“Laws and policies that restrict (women’s) access to these services must be urgently reviewed in line with human rights obligations in order to ensure the right to health for all in practice,” he said.

But Brazil’s bishops strongly asserted yesterday that efforts should be made to eradicate the virus, not the people who may be infected by it. 

The disease is “no justification whatsoever to promote abortion,” they said in a statement, adding that it is not morally acceptable to promote abortion “in the cases of microcephaly, as, unfortunately, some groups are proposing to the Supreme Federal Court, in a total lack of respect for the gift of life.”

Honduras Cardinal Oscar Rodriguez Maradiaga has also come out strongly against the notion of “therapeutic abortions” as a response to the problem. Unlike Brazil where abortion is legal in the case of rape or health of the mother, abortion remains entirely illegal in Honduras.

“We should never talk about ‘therapeutic’ abortion,” the cardinal said in a homily at a February 3 Mass in Suyap. “Therapeutic abortion doesn’t exist. Therapeutic means curing, and abortion cures nothing. It takes innocent lives,” he said. 

While the World Health Organization (WHO) declared an international public health emergency February 1 on account of concerns over the virus, critics have pointed out, however, that not one death as resulted from the virus. Even on WHO’s own website the virus is described in mild terms. 

“It causes mild fever and rash. Other symptoms include muscle pain, joint pain, headache, pain behind the eyes and conjunctivitis. Zika virus disease is usually mild, with symptoms lasting only a few days,” the website states. “To date, there have been no reported deaths associated with Zika virus,” it added. 

Critics suspect that the crisis is being manipulated to advance an anti-human agenda on the pre-born. 

“Is Zika, actually, a hideous virus that threatens to spread uncontrollably across the world creating an army of disabled children with tiny heads and low IQ’s? Or might this be a willful misinterpretation of the scarce data to manipulate public opinion and legislatures?” wrote pro-life critic Mei-Li Garcia earlier this week.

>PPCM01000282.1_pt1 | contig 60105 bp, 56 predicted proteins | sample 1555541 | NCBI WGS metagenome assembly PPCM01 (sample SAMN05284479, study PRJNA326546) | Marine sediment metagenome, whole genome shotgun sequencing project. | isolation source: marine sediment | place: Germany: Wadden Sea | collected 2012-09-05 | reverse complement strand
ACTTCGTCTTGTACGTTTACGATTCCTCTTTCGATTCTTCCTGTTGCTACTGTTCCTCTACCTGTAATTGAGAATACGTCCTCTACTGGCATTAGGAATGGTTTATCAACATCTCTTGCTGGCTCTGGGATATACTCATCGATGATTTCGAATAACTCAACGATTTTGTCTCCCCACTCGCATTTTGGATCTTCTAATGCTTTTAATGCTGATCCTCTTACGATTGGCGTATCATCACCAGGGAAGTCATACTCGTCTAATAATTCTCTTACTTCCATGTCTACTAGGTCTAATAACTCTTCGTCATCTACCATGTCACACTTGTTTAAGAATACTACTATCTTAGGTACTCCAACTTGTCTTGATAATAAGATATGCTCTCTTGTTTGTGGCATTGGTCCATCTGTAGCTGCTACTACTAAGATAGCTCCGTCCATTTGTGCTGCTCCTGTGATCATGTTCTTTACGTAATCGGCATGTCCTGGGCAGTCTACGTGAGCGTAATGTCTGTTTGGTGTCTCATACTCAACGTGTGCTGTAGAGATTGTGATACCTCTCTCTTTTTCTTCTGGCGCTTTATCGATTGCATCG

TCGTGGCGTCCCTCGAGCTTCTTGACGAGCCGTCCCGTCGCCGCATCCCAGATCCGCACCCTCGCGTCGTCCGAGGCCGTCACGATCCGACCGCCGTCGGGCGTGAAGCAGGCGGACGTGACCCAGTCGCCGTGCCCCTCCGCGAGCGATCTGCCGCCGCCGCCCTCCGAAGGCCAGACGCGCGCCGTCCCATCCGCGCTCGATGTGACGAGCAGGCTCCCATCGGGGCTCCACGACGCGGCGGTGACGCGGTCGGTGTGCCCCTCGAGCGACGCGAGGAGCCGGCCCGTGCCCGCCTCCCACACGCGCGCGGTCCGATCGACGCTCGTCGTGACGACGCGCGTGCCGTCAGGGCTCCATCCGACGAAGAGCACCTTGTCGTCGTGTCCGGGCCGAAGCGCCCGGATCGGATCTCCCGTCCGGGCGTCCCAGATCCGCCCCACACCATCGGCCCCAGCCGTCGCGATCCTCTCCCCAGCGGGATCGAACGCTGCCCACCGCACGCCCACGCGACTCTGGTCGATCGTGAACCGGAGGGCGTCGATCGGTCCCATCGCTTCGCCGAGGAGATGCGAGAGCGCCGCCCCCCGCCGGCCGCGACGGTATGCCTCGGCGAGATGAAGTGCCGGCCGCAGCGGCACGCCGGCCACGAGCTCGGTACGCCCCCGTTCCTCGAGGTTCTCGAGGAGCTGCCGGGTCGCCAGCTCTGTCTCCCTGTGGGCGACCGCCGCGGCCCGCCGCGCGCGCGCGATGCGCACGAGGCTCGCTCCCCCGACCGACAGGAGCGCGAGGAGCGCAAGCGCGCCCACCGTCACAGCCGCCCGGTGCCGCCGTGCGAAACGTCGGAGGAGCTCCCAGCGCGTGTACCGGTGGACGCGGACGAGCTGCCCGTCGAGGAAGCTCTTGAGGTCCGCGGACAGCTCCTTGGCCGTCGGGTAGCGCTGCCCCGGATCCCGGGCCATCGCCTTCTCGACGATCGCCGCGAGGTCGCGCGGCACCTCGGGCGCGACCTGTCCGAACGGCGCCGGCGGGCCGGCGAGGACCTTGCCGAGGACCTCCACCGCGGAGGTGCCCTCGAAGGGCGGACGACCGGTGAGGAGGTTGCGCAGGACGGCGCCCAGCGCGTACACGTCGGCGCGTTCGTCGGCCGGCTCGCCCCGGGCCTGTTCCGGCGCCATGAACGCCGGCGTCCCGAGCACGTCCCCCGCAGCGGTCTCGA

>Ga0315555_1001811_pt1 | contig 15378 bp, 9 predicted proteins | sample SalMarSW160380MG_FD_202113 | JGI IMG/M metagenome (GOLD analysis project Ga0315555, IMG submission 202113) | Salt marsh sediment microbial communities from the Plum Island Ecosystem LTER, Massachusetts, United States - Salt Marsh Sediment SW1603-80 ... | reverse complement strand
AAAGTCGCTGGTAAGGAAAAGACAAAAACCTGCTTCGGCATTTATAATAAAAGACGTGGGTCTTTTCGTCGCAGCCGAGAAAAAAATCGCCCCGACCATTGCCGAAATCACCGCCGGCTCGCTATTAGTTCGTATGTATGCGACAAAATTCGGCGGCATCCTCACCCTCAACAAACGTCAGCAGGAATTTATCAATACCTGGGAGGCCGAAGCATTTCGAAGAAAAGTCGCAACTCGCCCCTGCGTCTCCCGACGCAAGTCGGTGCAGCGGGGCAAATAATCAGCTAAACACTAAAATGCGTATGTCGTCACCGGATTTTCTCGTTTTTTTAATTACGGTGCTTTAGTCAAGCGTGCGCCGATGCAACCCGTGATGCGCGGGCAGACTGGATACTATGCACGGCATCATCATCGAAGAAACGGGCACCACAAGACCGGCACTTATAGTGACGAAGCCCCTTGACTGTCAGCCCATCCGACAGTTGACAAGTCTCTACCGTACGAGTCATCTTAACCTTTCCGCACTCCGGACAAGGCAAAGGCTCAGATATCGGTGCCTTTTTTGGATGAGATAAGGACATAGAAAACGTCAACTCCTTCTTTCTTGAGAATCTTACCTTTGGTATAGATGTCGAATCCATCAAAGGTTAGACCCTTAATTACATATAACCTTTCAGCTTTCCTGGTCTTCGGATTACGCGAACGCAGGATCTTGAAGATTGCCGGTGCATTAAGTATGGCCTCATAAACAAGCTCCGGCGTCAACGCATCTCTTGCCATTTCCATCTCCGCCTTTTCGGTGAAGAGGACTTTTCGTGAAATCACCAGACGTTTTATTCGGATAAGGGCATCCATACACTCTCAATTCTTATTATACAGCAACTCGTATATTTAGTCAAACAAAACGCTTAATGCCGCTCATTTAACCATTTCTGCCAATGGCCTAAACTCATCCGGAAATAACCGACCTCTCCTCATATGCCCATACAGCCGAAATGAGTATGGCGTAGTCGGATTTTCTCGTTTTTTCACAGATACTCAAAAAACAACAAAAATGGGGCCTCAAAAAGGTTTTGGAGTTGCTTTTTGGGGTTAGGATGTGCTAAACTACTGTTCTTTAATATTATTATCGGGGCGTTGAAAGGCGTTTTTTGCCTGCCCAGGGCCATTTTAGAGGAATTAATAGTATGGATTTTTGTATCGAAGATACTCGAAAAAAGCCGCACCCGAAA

“It becomes very clear that the publicity surrounding this story has a very little to do with medicine and a lot to do with a convenient crisis that is being used by those pushing for the legalization of abortion around the world,” she wrote.



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Hillary’s litmus test for Supreme Court picks: They must ‘preserve Roe v. Wade’

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DERRY, NH, February 5, 2016 (LifeSiteNews) - Hillary Clinton has a litmus test for Supreme Court nominees - several, in fact. At a Democratic event on Wednesday, Clinton unveiled her criteria in selecting a judge for the nation's highest court.

“I do have a litmus test, I have a bunch of litmus tests," she said.

"We’ve got to make sure to preserve Roe v. Wade, not let it be nibbled away or repealed,” she said.

There have been over 58,000,000 abortions since the 1973 court ruling legalizing abortion in all 50 states, according to National Right to Life.

That echoes her recent call to arms speech before Planned Parenthood last month, when she stated that taxpayers must fund abortion-on-demand in order to uphold the "right" of choice.

“We have to preserve marriage equality,” Clinton said, referring to last summer's Obergefell v. Hodges case, a 5-4 ruling that redefined marriage nationwide. “We have to go further to end discrimination against the LGBT community."

Her views differentiate her from the Republican front runners. Ted Cruz has called the court's marriage ruling "fundamentally illegitimate," and Donald Trump told Fox News Sunday this week that he would "be very strong on putting certain judges on the bench that I think maybe could change things." Marco Rubio has said he won't "concede" the issue to the one-vote majority.

All Republican presidential hopefuls say they are pro-life and will defund Planned Parenthood.

Her husband, Bill Clinton, raised the makeup of the Supreme Court early last month in New Hampshire, saying it receives "almost no attention" as a campaign issue.

On Wednesday, Hillary said "the next president could get as many as three appointments. It’s one of the many reasons why we can’t turn the White House over to the Republicans again.”

Clinton said her judicial appointees must also reverse the Citizens United ruling on campaign finance and oppose a recent decision striking down a portion of the 1965 Voting Rights Act. In 2013's Shelby County v. Holder, justices struck down Section 4(b) of the act, which said that certain states and jurisdictions had to obtain permission from the federal government before changing their voting laws.

At one time, most politicians frowned upon any "litmus test" for judicial nominees, emphasizing the independence of the third branch of government. "I don't believe in litmus tests," Jeb Bush told Chuck Todd last November.

But with the rise of an activist judiciary in the middle of the 20th century, constitutionalists have sought to rein in the power of the bench.